When we left off, we had a Scala web service running inside a Docker container. That’s all well and good, but we usually need a little more than a stateless machine. How about we bring in a database?
I’ve added a feature to bemorerandom.com that’ll make use of a PostgreSQL database. Here’s how it works:
$ http :8080/dnd/npc/female/halfling
HTTP/1.1 200 OK
Content-Type: application/json; charset=utf-8
"name": "Chris Perkins",
"name": "Vil Tricker",
It generates random NPC names, using Chris Perkins' wonderful name lists, and serves them up. I’ve written a (fairly long) SQL file that lobs all of the names into the PostgreSQL database. Now I just need to wire the two together.
So, let’s fire up a PostgreSQL instance. There’s an official image on Docker Hub called
postgres, so let’s use that.
$ docker run -d --name=postgres -p 5432:5432 postgres
Give it a few minutes to download, and then check the logs with
docker logs -f postgres. They should look like this:
LOG: MultiXact member wraparound protections are now enabled
LOG: database system is ready to accept connections
LOG: autovacuum launcher started
Not a lot there, but the true test of the database isn’t whether it’s logging. It’s whether we can connect to it. We’ll start by creating a local connection. The
postgres image ships with the PostgreSQL client tools, including
psql, the command-line interface to the database. We can run it in the running container:
$ docker exec -it postgres psql -U postgres
It defaults to the root user, as that’s who we end up running as when we
docker exec, so we need to tell the client to switch to the postgres user, which is the default superuser account in this image.
Note that we didn’t have to tell it where PostgreSQL lives. That’s because it defaults to connecting over a local socket. That’s also why we didn’t need to provide a password—that’s only necessary if you connect over a network socket.
You should be able to play around a bit. Create a table, drop it. That sort of thing. Experiment.
OK, we have a database instance. We’re good to go. Let’s create a user and a database for the application. PostgreSQL instances can have multiple databases, keeping your applications totally isolated from each other. To do this, we’ll use the
createdb programs, which also ship with the image.
$ docker exec -it postgres createuser -U postgres -P bemorerandom
-P switch tells
createuser to prompt for a password. Type in a complicated one. I like to use GRC’s password generator.
$ docker exec -it postgres createdb -U postgres -O bemorerandom bemorerandom
-O switch tells the
createdb command that the bemorerandom user should own this new database. We call it the same name because PostgreSQL assumes that a user will connect to a database with the same name by default, so it makes life a little easier when using the tooling.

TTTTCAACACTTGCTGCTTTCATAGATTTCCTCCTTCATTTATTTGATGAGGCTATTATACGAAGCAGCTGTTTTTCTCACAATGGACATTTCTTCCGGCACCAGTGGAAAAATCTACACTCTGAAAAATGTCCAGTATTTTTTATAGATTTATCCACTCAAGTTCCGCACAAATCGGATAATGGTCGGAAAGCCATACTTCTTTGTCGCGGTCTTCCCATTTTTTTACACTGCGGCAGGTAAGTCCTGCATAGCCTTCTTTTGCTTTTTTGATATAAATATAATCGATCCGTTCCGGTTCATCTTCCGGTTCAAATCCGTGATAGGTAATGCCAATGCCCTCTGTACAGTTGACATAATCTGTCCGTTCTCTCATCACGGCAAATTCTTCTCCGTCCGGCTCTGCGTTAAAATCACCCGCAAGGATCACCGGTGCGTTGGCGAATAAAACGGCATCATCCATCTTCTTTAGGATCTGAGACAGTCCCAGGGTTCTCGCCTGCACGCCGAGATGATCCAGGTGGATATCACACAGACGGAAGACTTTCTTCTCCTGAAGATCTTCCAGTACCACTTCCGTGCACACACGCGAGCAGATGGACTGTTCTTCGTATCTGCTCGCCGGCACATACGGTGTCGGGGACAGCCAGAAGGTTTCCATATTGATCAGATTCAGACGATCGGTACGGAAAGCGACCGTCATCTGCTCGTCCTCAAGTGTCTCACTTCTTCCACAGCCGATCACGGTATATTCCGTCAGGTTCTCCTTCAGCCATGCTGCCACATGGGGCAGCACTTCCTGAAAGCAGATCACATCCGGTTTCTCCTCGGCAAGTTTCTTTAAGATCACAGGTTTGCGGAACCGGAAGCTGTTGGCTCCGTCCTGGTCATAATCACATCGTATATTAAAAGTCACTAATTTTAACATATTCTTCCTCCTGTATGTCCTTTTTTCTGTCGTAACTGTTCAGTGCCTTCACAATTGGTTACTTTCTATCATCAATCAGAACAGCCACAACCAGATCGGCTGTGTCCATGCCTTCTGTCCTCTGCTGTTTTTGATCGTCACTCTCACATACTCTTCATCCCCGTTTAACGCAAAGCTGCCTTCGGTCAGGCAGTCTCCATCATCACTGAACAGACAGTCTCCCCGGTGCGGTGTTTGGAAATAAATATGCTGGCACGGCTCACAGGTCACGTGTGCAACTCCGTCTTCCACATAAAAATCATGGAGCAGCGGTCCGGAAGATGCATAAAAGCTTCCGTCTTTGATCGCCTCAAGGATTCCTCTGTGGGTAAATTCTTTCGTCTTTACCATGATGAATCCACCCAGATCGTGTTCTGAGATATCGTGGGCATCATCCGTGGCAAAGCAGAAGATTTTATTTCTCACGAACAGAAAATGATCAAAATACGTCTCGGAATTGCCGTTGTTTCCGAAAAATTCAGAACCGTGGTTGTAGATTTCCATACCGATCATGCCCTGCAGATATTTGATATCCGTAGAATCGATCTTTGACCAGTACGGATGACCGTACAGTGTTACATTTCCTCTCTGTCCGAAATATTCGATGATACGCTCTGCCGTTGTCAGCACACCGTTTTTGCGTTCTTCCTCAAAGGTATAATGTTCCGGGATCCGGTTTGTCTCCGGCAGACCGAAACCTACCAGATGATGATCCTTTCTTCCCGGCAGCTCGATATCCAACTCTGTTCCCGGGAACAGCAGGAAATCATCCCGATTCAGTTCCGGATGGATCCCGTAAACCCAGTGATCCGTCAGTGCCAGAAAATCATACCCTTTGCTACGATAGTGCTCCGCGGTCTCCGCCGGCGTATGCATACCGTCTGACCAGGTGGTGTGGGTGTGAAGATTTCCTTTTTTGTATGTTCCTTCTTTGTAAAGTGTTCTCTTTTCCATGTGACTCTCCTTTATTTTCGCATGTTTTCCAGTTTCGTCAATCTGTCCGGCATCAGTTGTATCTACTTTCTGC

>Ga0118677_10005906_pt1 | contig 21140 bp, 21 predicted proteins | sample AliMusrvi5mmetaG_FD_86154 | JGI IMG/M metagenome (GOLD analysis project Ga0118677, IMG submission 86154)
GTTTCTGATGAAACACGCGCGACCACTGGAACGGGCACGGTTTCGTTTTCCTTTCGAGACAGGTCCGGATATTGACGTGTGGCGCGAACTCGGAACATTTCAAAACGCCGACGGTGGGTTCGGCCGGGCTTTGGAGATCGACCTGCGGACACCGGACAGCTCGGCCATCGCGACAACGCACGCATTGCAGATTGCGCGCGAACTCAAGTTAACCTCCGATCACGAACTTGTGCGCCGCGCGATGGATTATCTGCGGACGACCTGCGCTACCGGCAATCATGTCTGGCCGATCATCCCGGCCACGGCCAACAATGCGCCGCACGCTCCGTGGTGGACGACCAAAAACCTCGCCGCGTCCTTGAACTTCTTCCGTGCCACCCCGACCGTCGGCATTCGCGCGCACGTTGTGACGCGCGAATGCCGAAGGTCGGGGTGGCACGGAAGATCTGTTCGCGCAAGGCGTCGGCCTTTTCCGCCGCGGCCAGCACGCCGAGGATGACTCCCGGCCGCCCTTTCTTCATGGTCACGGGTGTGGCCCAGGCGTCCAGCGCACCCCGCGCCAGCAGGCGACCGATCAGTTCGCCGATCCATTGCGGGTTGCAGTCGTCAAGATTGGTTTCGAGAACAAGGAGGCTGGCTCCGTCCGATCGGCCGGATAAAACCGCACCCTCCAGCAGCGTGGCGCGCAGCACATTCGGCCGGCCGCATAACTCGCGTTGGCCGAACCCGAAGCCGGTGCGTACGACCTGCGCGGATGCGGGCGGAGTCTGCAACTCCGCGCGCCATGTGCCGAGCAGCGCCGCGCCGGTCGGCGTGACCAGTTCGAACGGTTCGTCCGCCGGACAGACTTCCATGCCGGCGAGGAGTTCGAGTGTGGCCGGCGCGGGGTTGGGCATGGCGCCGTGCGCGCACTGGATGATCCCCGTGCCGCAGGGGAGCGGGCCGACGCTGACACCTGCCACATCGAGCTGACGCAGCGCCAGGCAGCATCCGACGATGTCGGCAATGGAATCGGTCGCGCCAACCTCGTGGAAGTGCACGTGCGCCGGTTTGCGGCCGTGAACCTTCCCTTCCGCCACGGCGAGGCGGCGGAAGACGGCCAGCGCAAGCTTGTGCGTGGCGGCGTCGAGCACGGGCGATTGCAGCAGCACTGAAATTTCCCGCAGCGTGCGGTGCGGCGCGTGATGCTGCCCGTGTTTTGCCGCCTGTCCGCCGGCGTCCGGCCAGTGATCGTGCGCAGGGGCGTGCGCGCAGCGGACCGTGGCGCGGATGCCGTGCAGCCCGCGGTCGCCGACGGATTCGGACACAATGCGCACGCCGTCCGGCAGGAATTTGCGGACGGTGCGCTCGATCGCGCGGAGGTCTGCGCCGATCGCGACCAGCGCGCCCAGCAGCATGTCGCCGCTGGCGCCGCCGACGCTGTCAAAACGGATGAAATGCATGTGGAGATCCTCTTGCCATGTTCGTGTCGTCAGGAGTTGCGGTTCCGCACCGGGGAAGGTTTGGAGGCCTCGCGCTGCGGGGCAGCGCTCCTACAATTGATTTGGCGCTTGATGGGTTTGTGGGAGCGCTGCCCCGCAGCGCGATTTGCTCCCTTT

Right. Back to the I’ve instructed my application to load the
DB_PASSWORD environment variables on startup, so we can tell it where the database lives. Let’s run it without using Docker for now, just to keep things simple:
export DB_URL=jdbc:postgresql://<my docker IP>:5432/bemorerandom
mvn --projects=api exec:java
Voila. We have a working application that talks to a database in Docker! Now we just need to get the application inside Docker.
We could access PostgreSQL from an external location because port 5432 is forwarded to the Docker host. When we run inside a container, we won’t be able to access it. We need to connect the containers together.
We used to solve this problem with container linking, but that’s considered a little old-hat now. I recommend avoiding it in favour of the new shiny thing, container networks. However, I’d recommend looking up linking, as you might see it in the wild (usually in the form of a
--link switch passed to
docker run), and it’s good to know what you might encounter.
Anyway. Back to the point. Let’s create a container network.
$ docker network create bemorerandom
That was easy. Now we need to connect our running postgres container to it:
$ docker network connect bemorerandom postgres
Finally, we need to start our application container and connect it to the network. To do this, rather than connecting it after starting it, we’ll use the
--net switch to connect it on launch. I’m going to space this one out so we catch everything.
$ docker run \
-p 8080:8080 \
-e DB_URL=jdbc:postgresql://postgres.bemorerandom/bemorerandom \
-e DB_USER=bemorerandom \
-e DB_PASSWORD=<password> \
There’s two interesting things here. One is that, as we said, we’re using the
--net switch to tell Docker to connect this container to the bemorerandom network as soon as it launches. The second thing is that the database URL has changed. Now the host name is postgres.bemorerandom. This isn’t a coincidence. It’s simply the name of the container, followed by the name of the container network. Because they’re on the same isolated network, they can talk to each other without issue.
So there we have it. Two containers, happily talking to each other. They just needed to be shown how.
Except… there’s just one more thing. (I’ve been saying that a lot. All I need is a cigar and a glass eye to complete the picture.)
Stop the containers, and remove them. Then start them up again.
$ docker stop bemorerandom-api postgres
$ docker rm bemorerandom-api postgres
$ docker run ...
All the data from PostgreSQL is gone. Kaput. No more. It was in the container, and it’s gone with the container. Obviously, this isn’t good enough.
Tomorrow, we’re going to look at volumes, and how we can keep our data around.